Monday, June 13, 2005

Random Thoughts on "Tradition"

Just some thoughts I had while replying to someone about the traditional (sic) nature of the karate gi on

Someone said:
"Please explain to me how the gi "is a relatively new innovation in karate"?a version of the gi and obi used to be the traditional underwear for Okinawans and Japanese, and thats what they originally trained in. The gi has almost been around as long as the birth of traditional karate in Okinawa"

And my response:

Sure. "The gi is a relatively new innovation in karate." But, I suppose that isn't sufficient...

So...what date do you cite as the birth of "traditional karate"? And what do you mean by "traditional"? The term itself despite being thrown around even by everyone including myself has very little actual historical meaning.

The use of the gi in karate is essentially what Funakoshi borrowed from judo in the early 1900s, only in a lighter form.Kano Jigoro himself didn't create the standard judogi we see nowadays until 1907. Funakoshi's decision was partly based on his efforts to successfully market karate as a "budo" similar to judo and kendo and as such he adopted some of the formalities required to be accepted by the Butokukai. Another reason was it simply got rid of any class distinctions that may have been evident by what kind of clothes you wore when you trained with others. In those days, class distinction, though long abolished was still a very real part of people's attitudes and perceptions. For example, Motobu Choki always went out of his way to bully and badger Funakoshi (who he considered inferior to him in class and skill) partly because he was offended someone of his class (and skill) was chosen to represent karate's mainstream introduction to Japan.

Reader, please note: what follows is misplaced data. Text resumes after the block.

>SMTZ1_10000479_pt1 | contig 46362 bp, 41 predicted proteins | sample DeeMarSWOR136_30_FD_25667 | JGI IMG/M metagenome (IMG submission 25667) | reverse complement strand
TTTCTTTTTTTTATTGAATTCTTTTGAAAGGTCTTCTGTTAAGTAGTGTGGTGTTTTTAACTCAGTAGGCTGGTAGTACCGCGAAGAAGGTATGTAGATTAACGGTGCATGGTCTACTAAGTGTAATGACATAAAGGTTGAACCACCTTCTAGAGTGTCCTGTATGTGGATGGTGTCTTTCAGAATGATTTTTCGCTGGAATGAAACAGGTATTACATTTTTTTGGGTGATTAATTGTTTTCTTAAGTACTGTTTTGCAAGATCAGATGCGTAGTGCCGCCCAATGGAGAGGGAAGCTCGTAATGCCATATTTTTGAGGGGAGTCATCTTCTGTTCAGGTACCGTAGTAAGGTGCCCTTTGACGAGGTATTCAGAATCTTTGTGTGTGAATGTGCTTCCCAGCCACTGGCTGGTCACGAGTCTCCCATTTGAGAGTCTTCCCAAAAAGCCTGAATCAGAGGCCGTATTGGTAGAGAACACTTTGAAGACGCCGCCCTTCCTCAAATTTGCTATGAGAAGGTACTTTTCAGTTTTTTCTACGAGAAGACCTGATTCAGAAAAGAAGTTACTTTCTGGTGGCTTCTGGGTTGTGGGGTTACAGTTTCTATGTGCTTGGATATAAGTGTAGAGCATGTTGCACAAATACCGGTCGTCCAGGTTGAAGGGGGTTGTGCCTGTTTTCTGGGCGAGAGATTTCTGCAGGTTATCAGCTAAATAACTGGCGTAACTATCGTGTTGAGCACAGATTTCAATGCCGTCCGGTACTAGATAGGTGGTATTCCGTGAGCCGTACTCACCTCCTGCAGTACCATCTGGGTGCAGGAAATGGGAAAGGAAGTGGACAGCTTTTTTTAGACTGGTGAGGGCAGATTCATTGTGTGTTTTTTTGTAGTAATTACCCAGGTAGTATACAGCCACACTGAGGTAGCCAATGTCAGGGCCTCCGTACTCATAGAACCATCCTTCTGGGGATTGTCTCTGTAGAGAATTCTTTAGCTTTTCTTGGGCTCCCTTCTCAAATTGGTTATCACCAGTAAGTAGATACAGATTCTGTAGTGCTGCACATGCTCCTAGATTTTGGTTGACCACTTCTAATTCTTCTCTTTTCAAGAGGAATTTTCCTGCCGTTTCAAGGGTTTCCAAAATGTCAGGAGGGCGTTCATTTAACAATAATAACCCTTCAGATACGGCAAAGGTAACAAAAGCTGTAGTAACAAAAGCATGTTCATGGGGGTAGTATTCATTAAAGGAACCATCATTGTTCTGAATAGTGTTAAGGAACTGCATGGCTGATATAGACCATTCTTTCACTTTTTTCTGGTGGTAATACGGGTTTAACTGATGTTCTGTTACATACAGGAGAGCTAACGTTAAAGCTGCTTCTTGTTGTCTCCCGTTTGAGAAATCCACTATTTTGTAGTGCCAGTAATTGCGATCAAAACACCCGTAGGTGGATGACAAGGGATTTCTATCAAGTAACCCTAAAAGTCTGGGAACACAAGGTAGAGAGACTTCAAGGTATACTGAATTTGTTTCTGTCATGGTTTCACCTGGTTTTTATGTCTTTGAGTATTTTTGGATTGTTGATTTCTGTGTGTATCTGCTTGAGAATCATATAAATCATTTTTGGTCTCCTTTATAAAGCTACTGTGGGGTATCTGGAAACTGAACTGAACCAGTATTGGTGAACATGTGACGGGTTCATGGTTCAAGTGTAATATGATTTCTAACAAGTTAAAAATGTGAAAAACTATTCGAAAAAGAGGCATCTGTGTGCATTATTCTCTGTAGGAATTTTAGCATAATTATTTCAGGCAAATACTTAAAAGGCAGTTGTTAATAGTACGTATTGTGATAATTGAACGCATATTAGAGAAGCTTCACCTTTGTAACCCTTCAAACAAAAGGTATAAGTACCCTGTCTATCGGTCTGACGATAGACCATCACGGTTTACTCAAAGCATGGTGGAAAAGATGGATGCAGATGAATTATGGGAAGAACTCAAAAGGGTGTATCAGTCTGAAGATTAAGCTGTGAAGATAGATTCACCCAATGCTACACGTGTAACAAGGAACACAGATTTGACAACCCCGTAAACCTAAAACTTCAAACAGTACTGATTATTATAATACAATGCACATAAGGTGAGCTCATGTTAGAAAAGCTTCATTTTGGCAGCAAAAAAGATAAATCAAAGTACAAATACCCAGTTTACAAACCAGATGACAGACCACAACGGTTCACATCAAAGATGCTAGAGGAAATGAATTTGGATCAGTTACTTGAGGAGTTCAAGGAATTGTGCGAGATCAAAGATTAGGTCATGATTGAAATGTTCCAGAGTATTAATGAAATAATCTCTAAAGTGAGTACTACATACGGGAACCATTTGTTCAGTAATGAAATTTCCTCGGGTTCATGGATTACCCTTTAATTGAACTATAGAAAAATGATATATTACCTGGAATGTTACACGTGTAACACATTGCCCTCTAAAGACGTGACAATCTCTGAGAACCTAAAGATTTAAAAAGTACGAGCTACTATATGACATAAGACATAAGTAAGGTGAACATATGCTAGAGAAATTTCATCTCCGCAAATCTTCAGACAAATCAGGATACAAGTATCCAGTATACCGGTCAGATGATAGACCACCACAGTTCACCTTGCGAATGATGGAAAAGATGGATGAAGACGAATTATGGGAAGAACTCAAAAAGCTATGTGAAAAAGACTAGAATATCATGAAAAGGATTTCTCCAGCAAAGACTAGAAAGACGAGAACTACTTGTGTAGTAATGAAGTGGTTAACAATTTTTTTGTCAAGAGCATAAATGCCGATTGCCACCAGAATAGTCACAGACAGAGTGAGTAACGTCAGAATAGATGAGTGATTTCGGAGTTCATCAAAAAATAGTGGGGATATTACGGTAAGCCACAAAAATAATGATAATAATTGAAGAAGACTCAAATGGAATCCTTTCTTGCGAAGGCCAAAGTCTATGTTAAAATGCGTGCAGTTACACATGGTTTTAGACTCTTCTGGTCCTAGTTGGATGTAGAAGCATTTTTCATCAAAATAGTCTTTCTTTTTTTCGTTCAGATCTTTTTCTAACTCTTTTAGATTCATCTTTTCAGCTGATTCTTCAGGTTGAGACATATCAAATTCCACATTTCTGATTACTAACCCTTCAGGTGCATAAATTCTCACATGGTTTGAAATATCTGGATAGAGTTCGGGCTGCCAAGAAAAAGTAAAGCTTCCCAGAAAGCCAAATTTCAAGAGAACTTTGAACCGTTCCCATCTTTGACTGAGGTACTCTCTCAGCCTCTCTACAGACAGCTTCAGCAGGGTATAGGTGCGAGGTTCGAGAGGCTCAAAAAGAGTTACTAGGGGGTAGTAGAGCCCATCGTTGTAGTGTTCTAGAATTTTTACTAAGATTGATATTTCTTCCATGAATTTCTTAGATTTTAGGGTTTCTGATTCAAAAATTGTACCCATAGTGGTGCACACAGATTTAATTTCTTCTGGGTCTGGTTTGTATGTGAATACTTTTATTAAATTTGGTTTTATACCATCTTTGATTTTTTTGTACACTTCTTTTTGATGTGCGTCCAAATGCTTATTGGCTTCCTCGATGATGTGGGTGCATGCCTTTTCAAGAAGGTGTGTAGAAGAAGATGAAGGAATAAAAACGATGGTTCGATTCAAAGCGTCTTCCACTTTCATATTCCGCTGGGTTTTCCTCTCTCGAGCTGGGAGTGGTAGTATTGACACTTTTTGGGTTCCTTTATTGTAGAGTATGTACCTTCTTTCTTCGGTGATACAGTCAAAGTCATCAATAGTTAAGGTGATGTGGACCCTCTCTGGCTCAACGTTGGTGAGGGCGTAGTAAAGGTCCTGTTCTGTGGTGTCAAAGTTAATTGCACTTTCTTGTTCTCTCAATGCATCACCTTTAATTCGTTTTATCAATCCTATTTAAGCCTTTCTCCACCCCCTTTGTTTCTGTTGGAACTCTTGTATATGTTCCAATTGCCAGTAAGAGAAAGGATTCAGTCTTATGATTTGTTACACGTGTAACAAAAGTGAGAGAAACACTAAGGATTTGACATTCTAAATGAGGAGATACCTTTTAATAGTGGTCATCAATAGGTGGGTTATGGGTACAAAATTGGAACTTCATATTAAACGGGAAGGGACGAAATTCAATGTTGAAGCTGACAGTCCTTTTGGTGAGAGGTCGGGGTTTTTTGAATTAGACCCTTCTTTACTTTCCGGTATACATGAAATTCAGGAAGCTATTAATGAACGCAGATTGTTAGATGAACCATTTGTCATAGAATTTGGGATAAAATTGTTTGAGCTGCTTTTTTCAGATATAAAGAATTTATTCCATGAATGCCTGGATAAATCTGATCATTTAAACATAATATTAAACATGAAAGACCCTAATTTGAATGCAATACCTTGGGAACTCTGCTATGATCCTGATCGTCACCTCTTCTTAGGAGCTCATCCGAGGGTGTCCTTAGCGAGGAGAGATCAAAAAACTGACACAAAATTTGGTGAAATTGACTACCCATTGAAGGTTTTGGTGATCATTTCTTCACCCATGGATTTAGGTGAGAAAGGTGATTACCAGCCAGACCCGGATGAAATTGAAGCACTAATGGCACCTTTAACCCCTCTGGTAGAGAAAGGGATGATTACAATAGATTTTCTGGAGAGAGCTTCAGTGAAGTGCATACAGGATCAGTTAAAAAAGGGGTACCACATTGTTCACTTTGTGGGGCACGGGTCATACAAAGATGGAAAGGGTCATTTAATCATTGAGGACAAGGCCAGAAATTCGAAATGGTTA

At any rate, the sharing of martial principles and techniques on Okinawa between masters and other students was common even before what now is known as "karate" was fully introduced to the public. Any sort of particular tradition regarding uniformity of dress, particular training locations or customs and courtesies were more the personal preferences of individual teachers if they existed at all.

Before Funakoshi's decision and even after, many karate practitioners wore it shorts, pants or work clothes. Yes, I would imagine sometimes before the formal karate gi was introduced some of them maybe wore something vaguely resembling the gi you see nowadays, but it wasn't very common. In some cases, teachers preferred students to not wear tops just so they can see the structure of the student's body easier.

Yes, the general pattern of what a gi is has been around for a long time. I never claimed it wasn't. However, saying its use in karate is a traditional aspect (there really isn't much that can be called traditional other than kata) is a bit mistaken. I'm saying they didn't care at all what you wore while you trained until recently. There was never any sort of mystique, reverence, tradition or any other sentiment attached to what they wore other than perhaps the lingering stench if it wasn't washed in recent times. In fact, much attention must always be made not only to the similarities to and influences from Japan that Okinawan martial arts and culture has in general, but also its differences.

But who knows. Maybe in twenty or thirty years everyone in MMA will soon regard their shorts and t-shirts as a hallowed part of their tradition. They may even come up with the story that everyone started with a white t-shirt but over time they turned black with sweat, blood and dirt, signifying that they truly became a master. At such a time, I can only hope someone remains historically objective enough to point out how things actually were. Sadly, it isn't the majority of cases when it comes to the same things regarding karate and "traditional karate".

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